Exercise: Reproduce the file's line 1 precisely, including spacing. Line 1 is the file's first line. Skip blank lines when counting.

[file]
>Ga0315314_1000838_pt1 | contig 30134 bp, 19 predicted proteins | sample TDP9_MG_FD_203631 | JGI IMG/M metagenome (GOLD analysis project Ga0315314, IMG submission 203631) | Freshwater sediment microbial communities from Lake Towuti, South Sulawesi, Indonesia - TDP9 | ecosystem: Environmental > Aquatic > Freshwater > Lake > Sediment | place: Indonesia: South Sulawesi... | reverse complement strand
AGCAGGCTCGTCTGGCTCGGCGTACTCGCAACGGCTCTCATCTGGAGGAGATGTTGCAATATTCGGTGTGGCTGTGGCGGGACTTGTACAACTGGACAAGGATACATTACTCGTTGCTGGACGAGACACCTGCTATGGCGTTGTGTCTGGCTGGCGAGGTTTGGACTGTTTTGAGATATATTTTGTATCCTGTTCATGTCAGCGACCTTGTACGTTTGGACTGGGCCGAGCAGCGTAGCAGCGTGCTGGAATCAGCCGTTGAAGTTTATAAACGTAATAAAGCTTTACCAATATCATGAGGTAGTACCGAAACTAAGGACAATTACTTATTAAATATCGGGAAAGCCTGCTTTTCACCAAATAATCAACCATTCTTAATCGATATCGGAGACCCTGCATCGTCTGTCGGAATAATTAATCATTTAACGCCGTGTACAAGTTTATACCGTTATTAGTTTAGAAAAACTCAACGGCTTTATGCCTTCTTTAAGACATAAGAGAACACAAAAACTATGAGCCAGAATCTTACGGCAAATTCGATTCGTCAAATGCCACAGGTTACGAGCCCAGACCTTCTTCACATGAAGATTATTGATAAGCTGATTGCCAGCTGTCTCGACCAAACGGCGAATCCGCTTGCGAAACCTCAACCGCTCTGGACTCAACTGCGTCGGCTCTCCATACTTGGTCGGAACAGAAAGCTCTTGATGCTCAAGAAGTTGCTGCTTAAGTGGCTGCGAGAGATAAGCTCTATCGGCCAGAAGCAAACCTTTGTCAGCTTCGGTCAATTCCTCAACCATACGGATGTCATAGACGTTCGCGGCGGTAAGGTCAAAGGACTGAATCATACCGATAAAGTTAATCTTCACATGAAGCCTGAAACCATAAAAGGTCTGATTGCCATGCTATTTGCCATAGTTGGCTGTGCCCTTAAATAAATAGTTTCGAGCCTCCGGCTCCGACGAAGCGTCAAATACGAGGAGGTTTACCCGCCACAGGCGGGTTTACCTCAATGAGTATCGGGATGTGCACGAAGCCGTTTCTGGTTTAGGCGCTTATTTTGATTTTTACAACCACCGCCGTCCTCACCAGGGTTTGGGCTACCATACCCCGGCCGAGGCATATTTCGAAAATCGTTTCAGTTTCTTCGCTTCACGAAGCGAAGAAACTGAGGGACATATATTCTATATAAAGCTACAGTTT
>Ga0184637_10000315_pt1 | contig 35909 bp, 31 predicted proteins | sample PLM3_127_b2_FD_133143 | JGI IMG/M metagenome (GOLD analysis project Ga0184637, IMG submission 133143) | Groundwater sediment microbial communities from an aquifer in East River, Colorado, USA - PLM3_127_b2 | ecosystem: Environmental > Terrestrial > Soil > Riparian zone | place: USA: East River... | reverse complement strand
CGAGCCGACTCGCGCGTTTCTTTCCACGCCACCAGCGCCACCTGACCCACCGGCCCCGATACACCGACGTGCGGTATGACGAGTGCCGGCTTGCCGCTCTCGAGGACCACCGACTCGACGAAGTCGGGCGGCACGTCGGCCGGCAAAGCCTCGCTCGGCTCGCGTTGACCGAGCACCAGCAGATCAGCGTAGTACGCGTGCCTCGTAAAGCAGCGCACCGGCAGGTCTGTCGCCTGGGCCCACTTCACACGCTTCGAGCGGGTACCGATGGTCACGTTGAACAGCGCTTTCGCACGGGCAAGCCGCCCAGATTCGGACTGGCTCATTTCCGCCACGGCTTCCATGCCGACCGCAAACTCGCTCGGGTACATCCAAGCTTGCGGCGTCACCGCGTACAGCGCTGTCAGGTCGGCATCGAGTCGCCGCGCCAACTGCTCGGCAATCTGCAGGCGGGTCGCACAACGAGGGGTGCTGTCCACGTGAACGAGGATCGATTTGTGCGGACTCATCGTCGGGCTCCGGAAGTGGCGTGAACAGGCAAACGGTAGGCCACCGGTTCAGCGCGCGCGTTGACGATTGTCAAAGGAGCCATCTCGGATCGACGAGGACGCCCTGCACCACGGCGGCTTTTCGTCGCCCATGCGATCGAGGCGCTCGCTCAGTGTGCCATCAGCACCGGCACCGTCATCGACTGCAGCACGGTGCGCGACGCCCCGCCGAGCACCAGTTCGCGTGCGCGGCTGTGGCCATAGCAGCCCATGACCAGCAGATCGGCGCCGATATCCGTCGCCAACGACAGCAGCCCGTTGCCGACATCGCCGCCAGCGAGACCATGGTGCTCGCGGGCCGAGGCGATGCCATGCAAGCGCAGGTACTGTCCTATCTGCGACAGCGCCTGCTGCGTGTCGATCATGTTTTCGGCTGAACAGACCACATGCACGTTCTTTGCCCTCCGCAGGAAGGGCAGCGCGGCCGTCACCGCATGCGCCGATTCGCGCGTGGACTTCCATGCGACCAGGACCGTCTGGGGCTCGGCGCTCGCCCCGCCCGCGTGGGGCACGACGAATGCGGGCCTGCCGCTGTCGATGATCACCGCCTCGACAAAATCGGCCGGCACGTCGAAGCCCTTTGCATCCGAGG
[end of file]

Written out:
>Ga0315314_1000838_pt1 | contig 30134 bp, 19 predicted proteins | sample TDP9_MG_FD_203631 | JGI IMG/M metagenome (GOLD analysis project Ga0315314, IMG submission 203631) | Freshwater sediment microbial communities from Lake Towuti, South Sulawesi, Indonesia - TDP9 | ecosystem: Environmental > Aquatic > Freshwater > Lake > Sediment | place: Indonesia: South Sulawesi... | reverse complement strand